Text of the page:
The magic number is 10,000, or about five miles. As I understand it, if I do that distance every day for several months, all the ladies will be lifting their tops whenever I pass by. Or at least not averting their eyes in disgust.
Ten thousand steps seems like a lot, but so far it’s not been hard to hit the goal. It turns out most people, unless they’re bedridden, get a fair number of steps just living their boring lives. At my house, for example, I go up and down the stairs about 100 times a day because I keep forgetting why I went up there. So all I need do is make up the difference by getting out and hoofing it for an hour or so. The FitBit syncs automatically to my computer and iPhone, so I am rewarded by these immensely gratifying smiley faces whenever I reach the goal.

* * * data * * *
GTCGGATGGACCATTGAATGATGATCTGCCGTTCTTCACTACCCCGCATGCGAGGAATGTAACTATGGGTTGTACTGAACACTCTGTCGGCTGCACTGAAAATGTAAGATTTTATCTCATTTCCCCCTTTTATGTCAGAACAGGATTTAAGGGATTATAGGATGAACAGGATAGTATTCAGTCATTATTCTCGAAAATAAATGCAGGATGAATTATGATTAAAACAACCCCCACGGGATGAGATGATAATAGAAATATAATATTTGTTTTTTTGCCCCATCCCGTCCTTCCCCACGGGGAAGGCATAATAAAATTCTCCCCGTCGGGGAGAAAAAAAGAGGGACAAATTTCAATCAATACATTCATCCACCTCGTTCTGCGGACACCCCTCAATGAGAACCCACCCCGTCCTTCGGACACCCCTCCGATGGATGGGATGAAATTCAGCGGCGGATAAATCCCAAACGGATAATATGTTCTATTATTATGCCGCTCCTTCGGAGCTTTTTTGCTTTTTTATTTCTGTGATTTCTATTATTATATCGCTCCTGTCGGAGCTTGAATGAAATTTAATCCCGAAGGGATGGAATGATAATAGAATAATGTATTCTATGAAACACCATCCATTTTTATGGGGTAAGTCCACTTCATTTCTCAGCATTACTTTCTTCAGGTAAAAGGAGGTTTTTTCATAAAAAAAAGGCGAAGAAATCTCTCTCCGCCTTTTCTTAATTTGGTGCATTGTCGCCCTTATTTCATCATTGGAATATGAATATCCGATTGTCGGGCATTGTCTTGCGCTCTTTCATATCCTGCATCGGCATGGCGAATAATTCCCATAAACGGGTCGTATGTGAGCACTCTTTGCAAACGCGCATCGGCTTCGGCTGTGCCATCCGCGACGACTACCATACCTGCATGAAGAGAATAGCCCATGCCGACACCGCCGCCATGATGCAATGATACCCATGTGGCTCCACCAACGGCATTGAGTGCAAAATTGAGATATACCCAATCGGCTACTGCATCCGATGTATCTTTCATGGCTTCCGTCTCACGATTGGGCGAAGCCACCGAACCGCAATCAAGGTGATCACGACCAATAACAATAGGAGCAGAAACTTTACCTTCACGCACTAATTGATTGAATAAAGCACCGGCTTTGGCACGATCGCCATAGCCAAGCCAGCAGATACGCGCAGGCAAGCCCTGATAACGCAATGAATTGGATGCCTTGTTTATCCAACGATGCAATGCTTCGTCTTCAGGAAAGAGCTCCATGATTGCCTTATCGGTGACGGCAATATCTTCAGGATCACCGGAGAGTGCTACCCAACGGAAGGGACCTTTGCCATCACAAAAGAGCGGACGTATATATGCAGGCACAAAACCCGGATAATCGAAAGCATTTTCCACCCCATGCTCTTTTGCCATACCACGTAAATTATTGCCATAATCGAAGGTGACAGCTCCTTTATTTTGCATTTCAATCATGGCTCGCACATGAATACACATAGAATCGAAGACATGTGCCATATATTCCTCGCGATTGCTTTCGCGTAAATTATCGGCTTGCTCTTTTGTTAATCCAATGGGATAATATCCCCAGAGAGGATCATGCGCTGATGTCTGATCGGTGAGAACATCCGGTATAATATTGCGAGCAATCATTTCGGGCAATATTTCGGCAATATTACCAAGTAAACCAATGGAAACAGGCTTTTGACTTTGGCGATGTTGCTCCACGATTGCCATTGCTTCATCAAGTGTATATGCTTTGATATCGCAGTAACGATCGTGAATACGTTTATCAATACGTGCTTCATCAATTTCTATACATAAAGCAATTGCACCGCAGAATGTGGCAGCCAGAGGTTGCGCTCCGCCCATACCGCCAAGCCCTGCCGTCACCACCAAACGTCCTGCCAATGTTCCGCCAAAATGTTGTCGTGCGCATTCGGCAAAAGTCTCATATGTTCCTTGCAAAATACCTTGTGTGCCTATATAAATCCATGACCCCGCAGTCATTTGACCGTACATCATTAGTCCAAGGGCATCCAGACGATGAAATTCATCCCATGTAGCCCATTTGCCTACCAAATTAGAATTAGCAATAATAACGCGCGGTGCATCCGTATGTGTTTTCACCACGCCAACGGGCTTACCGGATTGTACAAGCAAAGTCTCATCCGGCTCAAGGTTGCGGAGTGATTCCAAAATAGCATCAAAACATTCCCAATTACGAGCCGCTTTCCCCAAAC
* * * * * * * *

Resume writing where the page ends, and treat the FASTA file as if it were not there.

I’ve been a runner since my mid-20s, but I haven’t felt much like it the past couple of years. Maybe it’s the various multiplying aches and pains; maybe it’s the Florida humidity. Maybe it’s just laziness. The nice thing about walking is that you don’t have to psych yourself up for it, or don any special gear. You just go out the door and lumber down the streets half as far as you need to go. Then you lumber back. Voila! Ten thousand steps, baby! The downside is that you don’t get that little bump of dopamine that I used to like best about running.
We Baby Boomers, we’re trudging closer to the Great Divide and we can’t take anything for granted, including basic fitness. In her New Yorker piece, Susan Orlean talks about her treadmill desk, which allows her to walk while she’s working. Good for her. But I don’t think I’m ready to go there just yet. It’s important to be fit. But it’s also important not to look like an idiot.